|Art after Money, Money after Art: Creative Strategies Against Financialization
Pluto Press/Between the Lines (September 2018)
Ten years after the crash, is any aspect of our daily lives unfettered by the influence of finance capital? It is clear enough that neoliberalism has permeated most layers of public governance, most social interactions, to create a legacy of starved public services, wealth inequality and powerful global capitalism. Surely art has been spared, especially in the contemporary form, which can be an expression of emotion and beauty, or even a space where criticism, resistance and subversiveness are not only allowed but expected. Max Haiven argues instead that art and money cannot be disassociated; that art is in fact dependent on capitalism and in no way apart from it.
In Art After Money, Money After Art, Haiven explores the many intersections of money and art. He starts his new book with a review of artists who have used money to challenge the economic system—in the 1970s, when neoliberalism was still an experiment, and in today’s reality. Haiven applies definitions of financialization to art to see how far the process has spread to more creative spheres and to determine its workings. Financialization—the growth in importance of finance in the economy, and market relationships in most social interactions—is both a goal and an outcome of contemporary art, he claims. And yet art, and what he calls the “radical imagination,” can resist this outcome.
Haiven argues that the history of art as we know and experience it is intrinsically linked to access to wealth and money. The space allowed for contemporary art to grow as a form of creative human expression was facilitated, not impeded, by capital. This should concern anyone hoping to build an alternative to financialized capitalism, Haiven argues, since it makes it harder for artists today to be on the frontlines of anticapitalist resistance.
On the one hand, finance capital celebrates the “creative class,” using money to “art wash” their public image and prey on new markets opened up by gentrifying creative urban neighborhoods. The individual artist, on the other hand, more often than not remains precariously employed, laying the groundwork for what is frequently called the gig economy. While the financialization of art may only represent a small share of the world’s markets, if social movements are going to take up the mantle of expressing resistance through art, they must be aware of these risks, pitfalls and contradictions, says Haiven.
It is one of the book’s strengths to have documented and categorized real-life artworks that can serve to inspire younger critical artists to continue challenging the dominant state of things, while recognizing the limits of the discipline of art itself. Haiven provides many examples of artists who have, over many decades, used money (cash, coins, bills) as their object and dared to create a counternarrative to capitalism.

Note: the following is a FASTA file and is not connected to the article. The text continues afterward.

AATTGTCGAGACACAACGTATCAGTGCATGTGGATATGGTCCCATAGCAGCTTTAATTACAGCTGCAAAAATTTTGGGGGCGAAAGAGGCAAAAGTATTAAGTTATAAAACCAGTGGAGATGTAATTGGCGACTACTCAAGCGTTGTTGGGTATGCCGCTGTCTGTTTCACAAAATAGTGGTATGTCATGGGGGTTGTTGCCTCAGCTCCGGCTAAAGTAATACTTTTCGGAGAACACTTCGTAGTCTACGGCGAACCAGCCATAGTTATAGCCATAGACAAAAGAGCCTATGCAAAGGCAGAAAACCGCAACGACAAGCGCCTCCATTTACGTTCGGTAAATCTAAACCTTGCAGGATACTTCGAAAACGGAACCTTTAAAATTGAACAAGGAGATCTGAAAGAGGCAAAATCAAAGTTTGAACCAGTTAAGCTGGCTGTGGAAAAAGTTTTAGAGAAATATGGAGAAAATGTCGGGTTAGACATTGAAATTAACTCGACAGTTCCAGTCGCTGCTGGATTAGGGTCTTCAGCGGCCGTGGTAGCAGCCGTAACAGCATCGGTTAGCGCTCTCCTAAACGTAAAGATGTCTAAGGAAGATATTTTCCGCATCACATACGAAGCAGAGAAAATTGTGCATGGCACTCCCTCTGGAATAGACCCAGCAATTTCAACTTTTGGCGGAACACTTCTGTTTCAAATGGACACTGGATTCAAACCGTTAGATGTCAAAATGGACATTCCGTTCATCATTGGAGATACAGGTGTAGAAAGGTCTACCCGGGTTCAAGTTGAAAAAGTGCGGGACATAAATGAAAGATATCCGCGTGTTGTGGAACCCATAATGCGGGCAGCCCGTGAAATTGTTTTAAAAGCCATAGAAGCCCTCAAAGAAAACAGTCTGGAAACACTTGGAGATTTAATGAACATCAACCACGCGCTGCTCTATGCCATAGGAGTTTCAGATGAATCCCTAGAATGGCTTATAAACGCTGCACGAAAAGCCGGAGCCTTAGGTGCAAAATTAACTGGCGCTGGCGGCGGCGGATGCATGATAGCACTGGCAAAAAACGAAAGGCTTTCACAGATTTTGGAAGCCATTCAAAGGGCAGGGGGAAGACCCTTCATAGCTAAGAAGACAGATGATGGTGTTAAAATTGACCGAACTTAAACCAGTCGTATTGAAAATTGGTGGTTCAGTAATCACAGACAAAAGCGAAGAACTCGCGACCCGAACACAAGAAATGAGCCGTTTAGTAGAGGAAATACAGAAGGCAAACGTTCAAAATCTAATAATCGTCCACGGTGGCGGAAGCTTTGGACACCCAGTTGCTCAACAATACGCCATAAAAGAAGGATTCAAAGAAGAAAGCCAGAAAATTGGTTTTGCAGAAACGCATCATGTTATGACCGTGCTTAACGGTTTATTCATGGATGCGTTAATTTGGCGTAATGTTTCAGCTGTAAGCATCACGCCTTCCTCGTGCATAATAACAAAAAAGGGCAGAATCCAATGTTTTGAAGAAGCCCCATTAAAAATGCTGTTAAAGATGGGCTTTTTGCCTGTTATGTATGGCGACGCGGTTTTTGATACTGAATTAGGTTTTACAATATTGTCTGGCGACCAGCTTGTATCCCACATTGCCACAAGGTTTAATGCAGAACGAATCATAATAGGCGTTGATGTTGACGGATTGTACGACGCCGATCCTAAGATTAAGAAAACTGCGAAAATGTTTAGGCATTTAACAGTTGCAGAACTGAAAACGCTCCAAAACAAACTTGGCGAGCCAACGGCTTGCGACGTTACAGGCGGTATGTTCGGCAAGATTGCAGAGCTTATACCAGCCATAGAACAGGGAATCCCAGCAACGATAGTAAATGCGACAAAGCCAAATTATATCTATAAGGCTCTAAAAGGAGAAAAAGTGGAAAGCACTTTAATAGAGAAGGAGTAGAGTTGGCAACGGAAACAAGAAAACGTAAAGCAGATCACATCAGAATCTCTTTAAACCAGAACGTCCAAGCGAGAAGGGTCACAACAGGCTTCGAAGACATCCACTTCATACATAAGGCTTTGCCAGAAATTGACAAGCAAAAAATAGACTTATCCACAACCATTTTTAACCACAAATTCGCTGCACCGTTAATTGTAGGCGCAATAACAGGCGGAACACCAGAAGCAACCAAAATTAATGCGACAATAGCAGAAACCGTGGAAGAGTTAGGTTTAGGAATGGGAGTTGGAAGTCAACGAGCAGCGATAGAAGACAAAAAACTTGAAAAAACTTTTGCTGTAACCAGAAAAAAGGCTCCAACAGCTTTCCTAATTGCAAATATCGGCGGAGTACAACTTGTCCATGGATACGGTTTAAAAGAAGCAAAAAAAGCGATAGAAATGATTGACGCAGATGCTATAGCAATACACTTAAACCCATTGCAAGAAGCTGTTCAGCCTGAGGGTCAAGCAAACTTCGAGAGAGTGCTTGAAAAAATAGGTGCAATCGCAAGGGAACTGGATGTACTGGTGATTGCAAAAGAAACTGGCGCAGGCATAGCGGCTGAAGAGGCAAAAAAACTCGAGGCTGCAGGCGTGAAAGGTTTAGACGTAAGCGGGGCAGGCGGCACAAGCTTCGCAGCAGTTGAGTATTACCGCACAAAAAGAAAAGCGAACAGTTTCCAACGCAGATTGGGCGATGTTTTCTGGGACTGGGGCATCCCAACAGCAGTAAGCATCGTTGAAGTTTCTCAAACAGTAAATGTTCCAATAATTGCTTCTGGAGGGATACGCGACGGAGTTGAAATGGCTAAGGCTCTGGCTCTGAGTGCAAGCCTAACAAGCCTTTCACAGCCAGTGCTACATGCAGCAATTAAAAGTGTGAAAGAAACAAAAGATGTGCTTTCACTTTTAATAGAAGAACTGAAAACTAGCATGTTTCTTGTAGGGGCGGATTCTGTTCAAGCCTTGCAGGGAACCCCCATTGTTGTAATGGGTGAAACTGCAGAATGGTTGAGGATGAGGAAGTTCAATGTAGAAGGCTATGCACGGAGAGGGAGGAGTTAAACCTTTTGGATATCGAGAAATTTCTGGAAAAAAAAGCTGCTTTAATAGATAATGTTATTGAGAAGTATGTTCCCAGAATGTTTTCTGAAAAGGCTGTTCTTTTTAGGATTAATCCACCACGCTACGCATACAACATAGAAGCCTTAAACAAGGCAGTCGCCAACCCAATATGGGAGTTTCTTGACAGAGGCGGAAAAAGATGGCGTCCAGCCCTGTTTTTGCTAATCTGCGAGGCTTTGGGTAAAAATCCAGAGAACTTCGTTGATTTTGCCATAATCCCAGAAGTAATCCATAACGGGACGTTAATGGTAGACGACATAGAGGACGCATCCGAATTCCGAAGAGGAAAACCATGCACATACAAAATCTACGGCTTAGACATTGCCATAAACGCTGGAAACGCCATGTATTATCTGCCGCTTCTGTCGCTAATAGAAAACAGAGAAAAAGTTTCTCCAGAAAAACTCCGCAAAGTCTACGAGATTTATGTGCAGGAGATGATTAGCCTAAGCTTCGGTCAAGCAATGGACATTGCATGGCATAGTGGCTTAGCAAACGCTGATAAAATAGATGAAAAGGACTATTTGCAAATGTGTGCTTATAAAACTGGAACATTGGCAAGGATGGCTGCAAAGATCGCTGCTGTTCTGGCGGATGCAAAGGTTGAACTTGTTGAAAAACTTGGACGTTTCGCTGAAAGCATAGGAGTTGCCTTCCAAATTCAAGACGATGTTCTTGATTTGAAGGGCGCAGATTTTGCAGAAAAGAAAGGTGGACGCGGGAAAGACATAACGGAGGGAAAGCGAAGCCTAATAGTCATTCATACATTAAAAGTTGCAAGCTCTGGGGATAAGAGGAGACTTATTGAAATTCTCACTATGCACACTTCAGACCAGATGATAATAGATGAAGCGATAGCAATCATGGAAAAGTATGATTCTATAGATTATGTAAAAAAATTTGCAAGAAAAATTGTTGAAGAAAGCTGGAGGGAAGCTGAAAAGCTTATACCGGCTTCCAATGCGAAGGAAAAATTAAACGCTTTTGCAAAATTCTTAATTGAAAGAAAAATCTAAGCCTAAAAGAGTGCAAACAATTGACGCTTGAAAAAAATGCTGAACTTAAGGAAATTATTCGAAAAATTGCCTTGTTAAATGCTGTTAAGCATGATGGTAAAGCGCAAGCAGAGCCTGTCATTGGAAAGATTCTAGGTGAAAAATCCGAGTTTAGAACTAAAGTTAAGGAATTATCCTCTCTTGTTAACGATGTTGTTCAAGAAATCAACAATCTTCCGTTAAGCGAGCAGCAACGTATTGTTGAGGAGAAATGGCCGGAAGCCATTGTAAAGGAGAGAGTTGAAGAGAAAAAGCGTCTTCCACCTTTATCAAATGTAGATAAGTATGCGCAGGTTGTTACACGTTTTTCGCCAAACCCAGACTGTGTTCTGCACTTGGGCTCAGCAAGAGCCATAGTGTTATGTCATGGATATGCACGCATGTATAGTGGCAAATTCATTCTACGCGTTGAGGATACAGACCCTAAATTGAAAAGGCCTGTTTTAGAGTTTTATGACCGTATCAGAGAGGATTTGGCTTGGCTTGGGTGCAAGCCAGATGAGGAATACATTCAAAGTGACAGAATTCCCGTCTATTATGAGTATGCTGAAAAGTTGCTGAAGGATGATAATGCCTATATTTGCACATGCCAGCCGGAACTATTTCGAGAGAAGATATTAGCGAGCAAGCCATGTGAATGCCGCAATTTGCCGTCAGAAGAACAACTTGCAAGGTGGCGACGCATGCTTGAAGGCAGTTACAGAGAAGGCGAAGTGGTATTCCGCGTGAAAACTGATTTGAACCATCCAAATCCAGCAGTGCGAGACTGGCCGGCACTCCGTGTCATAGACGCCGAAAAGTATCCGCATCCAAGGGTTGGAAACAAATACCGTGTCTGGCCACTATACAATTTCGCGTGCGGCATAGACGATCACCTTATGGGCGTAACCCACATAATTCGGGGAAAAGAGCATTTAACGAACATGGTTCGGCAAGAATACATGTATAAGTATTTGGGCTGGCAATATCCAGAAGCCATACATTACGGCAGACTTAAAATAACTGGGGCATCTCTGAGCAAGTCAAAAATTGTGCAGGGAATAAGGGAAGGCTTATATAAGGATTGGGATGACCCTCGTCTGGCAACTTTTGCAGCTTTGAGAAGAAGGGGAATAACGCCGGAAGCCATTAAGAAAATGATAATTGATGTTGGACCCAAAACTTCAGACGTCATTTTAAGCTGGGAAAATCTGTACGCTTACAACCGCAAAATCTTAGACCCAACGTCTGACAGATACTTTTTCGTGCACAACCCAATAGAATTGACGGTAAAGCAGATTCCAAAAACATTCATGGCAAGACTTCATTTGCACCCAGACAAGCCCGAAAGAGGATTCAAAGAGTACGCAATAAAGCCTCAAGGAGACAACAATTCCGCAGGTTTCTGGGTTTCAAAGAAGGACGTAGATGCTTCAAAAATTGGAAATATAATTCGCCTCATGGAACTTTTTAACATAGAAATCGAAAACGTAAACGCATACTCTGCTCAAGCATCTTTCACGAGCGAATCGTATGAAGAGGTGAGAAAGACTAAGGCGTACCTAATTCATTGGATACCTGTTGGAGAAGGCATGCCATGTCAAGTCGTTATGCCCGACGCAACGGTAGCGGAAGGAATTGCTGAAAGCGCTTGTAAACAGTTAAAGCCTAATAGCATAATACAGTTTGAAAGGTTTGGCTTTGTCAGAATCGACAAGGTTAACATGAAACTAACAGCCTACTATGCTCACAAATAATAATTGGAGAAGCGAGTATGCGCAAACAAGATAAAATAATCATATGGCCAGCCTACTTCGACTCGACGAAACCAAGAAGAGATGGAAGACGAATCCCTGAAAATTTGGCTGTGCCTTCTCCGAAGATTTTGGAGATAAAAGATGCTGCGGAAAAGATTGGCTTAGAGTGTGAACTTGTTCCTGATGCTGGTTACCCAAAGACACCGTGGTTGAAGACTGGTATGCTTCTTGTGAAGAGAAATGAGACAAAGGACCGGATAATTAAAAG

For example, the late American artist J.S.G. Boggs was well known for replicating banknotes using pen and ink. He would replace the official signature on the bills with this own, or even put his image where the appropriate former president’s should go. In these and other ways, Boggs toyed with the idea of value that comes from selling drawings of money as art.
In Axel Stockburger’s 2014 Quantitative Easing (for the street) (pictured), the artist installed a large golden pillar in the busy centre of Vienna. At random intervals the structure would spit a one euro coin onto the street. Passersby grappled with the choice of either reaching for the rarity that is free money, or watching others expect more unpredictable wealth to be ejected from such a mysterious, material donor. Haiven sees in Stockburger’s creation the cruel optimism brought upon by capitalism and depicted by art.
Haiven focuses on contemporary art because of its polyvalent qualities—as a conduit for finance capital. Ultimately, the author believes both art (contemporary/financialized) and money should be abolished rather than saved. To get there, he draws inspiration from Black Liberation struggles, especially abolitionist thinkers such as Angela Davis and Ruth Wilson Gilmore, and aims to provide a pathway to develop strategies that will “work within, against and beyond dominant institutions.” Haiven concludes by advocating an approach that combines ideas from feminism, Marxism, anti-colonialism and anti-racism to imagine a future beyond art and money.
This is a book that looks imaginatively beyond the possibilities of today. Instead of allowing the 10-year anniversary of the financial crash to discipline readers into further abandonment to the bleak, destructive current state of the world, Art after Money, Money after Art is a reminder that through all means possible, resistance and resilience are human traits as old, beautiful and powerful as artistic expression.
Roxanne Dubois is a labour activist, Franco-Ontarian and occasional writer. Based in Toronto, she spends most of her time organizing, educating and activating young people and precarious workers.